Reagan went on to dismiss one proposed solution to the problem, increasing the payroll tax, by saying it would “only put a band-aid on this and postpone the day of reckoning by a few years at most.” Three years later, Reagan and a Democrat-dominated Congress passed a bill that did just that (among other tweaks), and contrary to Reagan’s warnings, Social Security has run a surplus every year since.
While moderators and panelists before and since asked questions revolving around the deficit, they were typically framed around the candidates’ own campaign promises. Both Carter and Reagan, for instance, had received questions challenging them on their claims to have a plan to balance the budget not squaring with their actual policies. Hilliard’s question, however, set the collapse of Social Security and the supposed “polarization” it created as an objective fact.
Four years later, deficit-cutting was placed front and center in the debates by the panelists. Despite the fact that Democrat Walter Mondale had made spending cuts the centerpiece of his campaign, earning a “badge of political courage” from the New York Times, it was not enough for James Wieghart of the Scripps-Howard News Service. Wieghart charged that Mondale’s program would still leave an “enormous deficit” of $87 billion and asked him what further steps he would take to cut it. (For some perspective, no president ended up running a deficit of less than $200 billion until 1996).
When Mondale replied with a standard deficit-bashing answer, Wieghard pressed again. “One other way to attack the deficit is further reductions in spending,” he said, citing the fact that the Democrat-controlled House had rejected Reagan’s proposals to curb spending. “Isn’t it one aspect of leadership for prominent Democrats such as yourself to encourage responsible reductions in spending, and thereby reduce the deficit?”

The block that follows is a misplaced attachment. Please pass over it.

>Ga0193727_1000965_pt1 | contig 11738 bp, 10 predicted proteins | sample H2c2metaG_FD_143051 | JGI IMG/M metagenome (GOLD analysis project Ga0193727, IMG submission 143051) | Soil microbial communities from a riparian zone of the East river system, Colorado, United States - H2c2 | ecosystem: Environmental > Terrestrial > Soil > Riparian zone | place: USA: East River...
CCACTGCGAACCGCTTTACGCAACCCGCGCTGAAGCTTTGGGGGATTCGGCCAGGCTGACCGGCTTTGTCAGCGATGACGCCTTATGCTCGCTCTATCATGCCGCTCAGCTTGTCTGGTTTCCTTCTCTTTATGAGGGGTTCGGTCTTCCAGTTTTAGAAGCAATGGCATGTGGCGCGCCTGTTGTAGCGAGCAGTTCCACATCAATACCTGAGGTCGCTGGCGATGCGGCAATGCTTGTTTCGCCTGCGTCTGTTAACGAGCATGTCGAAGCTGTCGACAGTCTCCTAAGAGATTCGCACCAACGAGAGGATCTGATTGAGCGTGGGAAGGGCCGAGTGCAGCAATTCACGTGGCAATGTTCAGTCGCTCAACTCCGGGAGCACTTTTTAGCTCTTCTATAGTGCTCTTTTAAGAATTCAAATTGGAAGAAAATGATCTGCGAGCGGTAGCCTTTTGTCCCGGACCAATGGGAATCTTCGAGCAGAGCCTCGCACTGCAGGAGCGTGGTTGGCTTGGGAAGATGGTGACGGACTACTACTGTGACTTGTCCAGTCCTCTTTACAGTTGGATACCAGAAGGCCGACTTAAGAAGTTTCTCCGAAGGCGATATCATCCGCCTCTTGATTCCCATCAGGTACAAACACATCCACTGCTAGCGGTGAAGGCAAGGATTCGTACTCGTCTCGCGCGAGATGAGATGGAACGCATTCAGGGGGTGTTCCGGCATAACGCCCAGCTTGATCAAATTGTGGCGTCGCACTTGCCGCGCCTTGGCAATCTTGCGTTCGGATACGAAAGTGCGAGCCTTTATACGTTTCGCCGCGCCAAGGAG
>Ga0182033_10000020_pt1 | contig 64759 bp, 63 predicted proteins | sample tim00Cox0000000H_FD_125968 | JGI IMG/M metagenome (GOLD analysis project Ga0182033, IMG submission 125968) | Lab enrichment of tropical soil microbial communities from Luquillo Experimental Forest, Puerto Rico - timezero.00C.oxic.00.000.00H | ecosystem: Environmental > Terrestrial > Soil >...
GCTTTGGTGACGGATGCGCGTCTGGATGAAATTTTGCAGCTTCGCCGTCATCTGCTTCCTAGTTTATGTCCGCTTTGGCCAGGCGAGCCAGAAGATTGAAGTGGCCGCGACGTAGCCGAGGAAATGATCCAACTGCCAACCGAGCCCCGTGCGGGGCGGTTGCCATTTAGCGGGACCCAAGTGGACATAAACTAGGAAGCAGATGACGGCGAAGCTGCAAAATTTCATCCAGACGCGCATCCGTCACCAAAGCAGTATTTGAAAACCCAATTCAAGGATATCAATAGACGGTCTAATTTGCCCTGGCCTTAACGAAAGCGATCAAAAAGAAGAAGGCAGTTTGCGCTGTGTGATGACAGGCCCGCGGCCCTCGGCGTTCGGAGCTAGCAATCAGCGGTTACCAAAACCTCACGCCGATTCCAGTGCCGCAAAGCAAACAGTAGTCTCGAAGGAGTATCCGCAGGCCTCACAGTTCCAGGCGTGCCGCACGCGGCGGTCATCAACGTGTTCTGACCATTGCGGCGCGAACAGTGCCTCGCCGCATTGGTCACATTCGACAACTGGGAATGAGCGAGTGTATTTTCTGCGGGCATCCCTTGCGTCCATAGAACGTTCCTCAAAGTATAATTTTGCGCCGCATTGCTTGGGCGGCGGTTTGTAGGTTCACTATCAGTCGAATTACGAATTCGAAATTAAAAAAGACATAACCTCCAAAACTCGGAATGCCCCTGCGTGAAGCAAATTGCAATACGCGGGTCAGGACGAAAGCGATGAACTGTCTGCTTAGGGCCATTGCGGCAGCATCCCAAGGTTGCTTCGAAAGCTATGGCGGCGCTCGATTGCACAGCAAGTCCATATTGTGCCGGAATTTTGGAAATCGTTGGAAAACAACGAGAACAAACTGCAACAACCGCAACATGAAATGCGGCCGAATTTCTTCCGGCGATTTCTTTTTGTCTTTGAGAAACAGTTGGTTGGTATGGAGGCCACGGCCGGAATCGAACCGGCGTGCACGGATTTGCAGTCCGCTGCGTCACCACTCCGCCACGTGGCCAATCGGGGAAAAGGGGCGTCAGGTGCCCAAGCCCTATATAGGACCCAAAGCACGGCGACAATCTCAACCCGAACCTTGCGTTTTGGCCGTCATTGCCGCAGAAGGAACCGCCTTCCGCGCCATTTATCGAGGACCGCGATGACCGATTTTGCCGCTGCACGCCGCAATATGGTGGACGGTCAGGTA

But part of the reason Democrats had stood against Reagan’s proposals was because they had targeted the social programs Reagan so hated, even as he had dramatically slashed tax rates for high-income earners and spent profligate amounts on the military. In other words, the “responsible” sacrifices being demanded by pundits like Weighard were only to be made by the working class.
This trend continued in 1988. While the first Dukakis-Bush debate featured numerous welcome questions about poverty — the last time the topic would be extensively covered in a presidential debate — panelist John Mashek tried to pin the candidates down on doing something about the “troublesome issue” of the “bulging federal deficit.”
He asked Dukakis for three programs he would cut and, noting Bush’s proposal of new spending programs and aversion to tax cuts, asked Bush: “Is the deficit no longer really a concern of yours, the Republican Party, or the taxpayers?”
Social Security once more floated into the crosshairs of the panelists that year. The conservative Chicago Tribune’s John Margolis brought the issue up in the vice presidential debate, first accusing Dukakis’s running mate Lloyd Bentsen of “not dealing with it responsibly” by going back on his earlier support for Social Security cuts, then asking him to list programs he would eliminate to cut the deficit by $50 billion. He preceded this second question with frustration that “everybody in politics [is] afraid even to mention taxes, more social security cuts.”